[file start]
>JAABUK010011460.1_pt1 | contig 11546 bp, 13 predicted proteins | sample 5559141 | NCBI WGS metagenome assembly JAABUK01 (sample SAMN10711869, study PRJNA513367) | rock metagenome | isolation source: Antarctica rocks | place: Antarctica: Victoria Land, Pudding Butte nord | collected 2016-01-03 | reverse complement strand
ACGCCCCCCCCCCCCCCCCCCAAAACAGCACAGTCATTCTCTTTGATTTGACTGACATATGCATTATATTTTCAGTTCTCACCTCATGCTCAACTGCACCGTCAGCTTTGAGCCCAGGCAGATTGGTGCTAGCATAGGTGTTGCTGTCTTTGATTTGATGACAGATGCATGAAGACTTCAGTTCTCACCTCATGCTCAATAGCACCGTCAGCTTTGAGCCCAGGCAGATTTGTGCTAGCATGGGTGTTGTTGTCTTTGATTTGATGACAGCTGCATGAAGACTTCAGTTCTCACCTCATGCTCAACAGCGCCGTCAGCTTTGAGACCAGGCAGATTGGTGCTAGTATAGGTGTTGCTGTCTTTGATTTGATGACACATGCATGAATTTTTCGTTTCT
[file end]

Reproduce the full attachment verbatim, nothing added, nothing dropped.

>JAABUK010011460.1_pt1 | contig 11546 bp, 13 predicted proteins | sample 5559141 | NCBI WGS metagenome assembly JAABUK01 (sample SAMN10711869, study PRJNA513367) | rock metagenome | isolation source: Antarctica rocks | place: Antarctica: Victoria Land, Pudding Butte nord | collected 2016-01-03 | reverse complement strand
ACGCCCCCCCCCCCCCCCCCCAAAACAGCACAGTCATTCTCTTTGATTTGACTGACATATGCATTATATTTTCAGTTCTCACCTCATGCTCAACTGCACCGTCAGCTTTGAGCCCAGGCAGATTGGTGCTAGCATAGGTGTTGCTGTCTTTGATTTGATGACAGATGCATGAAGACTTCAGTTCTCACCTCATGCTCAATAGCACCGTCAGCTTTGAGCCCAGGCAGATTTGTGCTAGCATGGGTGTTGTTGTCTTTGATTTGATGACAGCTGCATGAAGACTTCAGTTCTCACCTCATGCTCAACAGCGCCGTCAGCTTTGAGACCAGGCAGATTGGTGCTAGTATAGGTGTTGCTGTCTTTGATTTGATGACACATGCATGAATTTTTCGTTTCT